Number Balancing is as hard as Minkowski's Theorem and Shortest Vector


The number balancing (NBP) problem is the following: given real numbers a1, . . . , an ∈ [0, 1], find two disjoint subsets I1, I2 ⊆ [n] so that the difference | ∑ i∈I1 ai − ∑ i∈I2 ai| of their sums is minimized. An application of the pigeonhole principle shows that there is always a solution where the difference is at most O( √ n 2n ). Finding the minimum, however, is NP-hard. In polynomial time, the differencing algorithm by Karmarkar and Karp from 1982 can produce a solution with difference at most n−Θ(log , but no further improvement has been made since then. In this paper, we show a relationship between NBP and Minkowski’s Theorem. First we show that an approximate oracle for Minkowski’s Theorem gives an approximate NBP oracle. Perhaps more surprisingly, we show that an approximate NBP oracle gives an approximate Minkowski oracle. In particular, we prove that any polynomial time algorithm that guarantees a solution of difference at most 2 √ /2 would give a polynomial approximation for Minkowski as well as a polynomial factor approximation algorithm for the Shortest Vector Problem.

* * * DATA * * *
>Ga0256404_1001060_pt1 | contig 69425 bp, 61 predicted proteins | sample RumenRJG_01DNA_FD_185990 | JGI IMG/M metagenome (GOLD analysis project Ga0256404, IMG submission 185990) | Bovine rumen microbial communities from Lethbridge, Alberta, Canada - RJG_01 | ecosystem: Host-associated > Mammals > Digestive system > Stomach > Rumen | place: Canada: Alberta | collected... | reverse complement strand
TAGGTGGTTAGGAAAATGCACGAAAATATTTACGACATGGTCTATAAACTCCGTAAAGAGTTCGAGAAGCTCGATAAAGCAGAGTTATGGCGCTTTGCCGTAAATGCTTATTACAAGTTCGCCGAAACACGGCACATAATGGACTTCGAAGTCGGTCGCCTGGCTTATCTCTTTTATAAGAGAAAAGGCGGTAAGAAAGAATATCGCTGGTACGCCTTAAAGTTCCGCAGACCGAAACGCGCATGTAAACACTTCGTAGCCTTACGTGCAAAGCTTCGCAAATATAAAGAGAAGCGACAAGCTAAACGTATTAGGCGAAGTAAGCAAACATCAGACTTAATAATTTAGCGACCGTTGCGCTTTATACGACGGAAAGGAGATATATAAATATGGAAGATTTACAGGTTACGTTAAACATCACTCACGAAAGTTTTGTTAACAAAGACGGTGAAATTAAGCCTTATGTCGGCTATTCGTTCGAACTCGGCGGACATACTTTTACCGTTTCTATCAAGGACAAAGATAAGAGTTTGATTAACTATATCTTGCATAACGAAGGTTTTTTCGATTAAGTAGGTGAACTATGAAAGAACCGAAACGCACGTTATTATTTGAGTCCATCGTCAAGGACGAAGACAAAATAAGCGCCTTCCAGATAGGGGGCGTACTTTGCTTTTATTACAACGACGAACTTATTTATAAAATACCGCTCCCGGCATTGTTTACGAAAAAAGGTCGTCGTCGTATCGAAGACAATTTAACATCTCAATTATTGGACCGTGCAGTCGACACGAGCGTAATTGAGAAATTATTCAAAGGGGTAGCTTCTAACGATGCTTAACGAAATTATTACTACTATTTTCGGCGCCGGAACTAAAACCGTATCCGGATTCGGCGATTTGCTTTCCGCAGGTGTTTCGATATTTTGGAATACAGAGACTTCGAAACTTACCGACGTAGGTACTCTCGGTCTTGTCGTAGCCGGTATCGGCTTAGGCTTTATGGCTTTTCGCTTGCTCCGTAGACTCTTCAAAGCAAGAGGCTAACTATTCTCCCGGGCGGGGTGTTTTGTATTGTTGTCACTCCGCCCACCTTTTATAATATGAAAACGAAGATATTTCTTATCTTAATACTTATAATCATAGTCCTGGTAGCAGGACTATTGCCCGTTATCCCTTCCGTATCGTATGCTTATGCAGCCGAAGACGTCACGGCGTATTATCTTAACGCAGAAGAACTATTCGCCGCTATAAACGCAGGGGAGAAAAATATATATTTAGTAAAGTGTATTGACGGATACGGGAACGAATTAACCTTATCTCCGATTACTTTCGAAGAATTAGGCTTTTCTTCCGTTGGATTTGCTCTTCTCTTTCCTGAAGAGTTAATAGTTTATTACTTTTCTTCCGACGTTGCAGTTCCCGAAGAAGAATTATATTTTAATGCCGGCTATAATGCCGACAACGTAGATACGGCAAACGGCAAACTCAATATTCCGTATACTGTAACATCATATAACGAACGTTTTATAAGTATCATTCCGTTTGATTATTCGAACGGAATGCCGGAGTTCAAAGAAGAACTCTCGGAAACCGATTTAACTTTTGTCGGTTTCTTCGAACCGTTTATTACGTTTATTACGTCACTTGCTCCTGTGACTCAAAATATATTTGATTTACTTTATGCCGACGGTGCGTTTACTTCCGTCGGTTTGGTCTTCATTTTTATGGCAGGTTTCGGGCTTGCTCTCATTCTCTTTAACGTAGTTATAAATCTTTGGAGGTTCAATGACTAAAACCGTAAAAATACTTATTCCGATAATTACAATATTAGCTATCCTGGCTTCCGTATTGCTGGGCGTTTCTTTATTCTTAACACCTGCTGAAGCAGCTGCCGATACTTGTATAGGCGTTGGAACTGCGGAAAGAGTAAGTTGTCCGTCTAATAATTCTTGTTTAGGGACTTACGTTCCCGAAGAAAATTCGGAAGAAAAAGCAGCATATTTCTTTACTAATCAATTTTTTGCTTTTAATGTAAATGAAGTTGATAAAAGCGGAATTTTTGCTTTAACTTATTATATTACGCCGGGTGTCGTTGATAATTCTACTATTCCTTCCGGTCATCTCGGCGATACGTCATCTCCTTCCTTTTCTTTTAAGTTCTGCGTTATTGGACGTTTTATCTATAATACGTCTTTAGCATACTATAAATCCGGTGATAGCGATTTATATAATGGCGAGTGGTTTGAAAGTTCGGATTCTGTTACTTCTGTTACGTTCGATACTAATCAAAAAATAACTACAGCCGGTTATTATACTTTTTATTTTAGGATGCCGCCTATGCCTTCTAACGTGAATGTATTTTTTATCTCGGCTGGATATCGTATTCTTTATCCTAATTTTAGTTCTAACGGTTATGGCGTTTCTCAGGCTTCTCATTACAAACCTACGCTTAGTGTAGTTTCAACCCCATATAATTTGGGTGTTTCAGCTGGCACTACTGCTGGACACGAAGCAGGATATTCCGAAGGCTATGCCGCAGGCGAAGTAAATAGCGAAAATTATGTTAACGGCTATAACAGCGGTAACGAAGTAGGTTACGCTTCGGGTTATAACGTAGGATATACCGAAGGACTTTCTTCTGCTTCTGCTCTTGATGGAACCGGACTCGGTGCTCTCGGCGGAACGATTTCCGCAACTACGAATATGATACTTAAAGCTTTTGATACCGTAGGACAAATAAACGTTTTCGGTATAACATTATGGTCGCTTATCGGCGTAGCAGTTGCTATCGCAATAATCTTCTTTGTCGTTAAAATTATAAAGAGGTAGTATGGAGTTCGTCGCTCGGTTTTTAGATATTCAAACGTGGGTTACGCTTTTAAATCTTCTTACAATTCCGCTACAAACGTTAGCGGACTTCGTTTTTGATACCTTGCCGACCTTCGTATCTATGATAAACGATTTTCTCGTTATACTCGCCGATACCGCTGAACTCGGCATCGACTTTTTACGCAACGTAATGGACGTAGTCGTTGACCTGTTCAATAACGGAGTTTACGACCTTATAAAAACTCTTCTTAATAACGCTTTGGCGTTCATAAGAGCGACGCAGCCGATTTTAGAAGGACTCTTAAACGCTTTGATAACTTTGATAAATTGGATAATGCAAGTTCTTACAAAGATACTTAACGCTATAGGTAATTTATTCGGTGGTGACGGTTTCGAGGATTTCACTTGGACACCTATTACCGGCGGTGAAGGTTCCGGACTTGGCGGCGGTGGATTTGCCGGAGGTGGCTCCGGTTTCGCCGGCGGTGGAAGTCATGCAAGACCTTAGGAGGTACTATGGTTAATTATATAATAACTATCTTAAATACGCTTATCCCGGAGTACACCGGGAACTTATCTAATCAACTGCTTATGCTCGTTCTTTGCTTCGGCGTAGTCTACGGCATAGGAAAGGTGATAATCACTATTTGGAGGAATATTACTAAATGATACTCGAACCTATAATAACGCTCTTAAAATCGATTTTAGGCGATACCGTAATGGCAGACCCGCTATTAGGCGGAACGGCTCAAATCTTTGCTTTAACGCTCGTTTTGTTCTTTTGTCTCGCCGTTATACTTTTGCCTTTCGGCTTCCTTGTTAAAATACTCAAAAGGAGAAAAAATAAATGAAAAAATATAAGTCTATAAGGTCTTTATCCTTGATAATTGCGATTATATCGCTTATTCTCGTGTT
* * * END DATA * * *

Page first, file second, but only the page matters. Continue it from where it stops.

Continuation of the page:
DOI: 10.1007/978-3-319-59250-3_21

Cite this paper

@inproceedings{Hoberg2017NumberBI, title={Number Balancing is as hard as Minkowski's Theorem and Shortest Vector}, author={Rebecca Hoberg and Harishchandra Ramadas and Thomas Rothvoss and Xin Yang}, booktitle={IPCO}, year={2017} }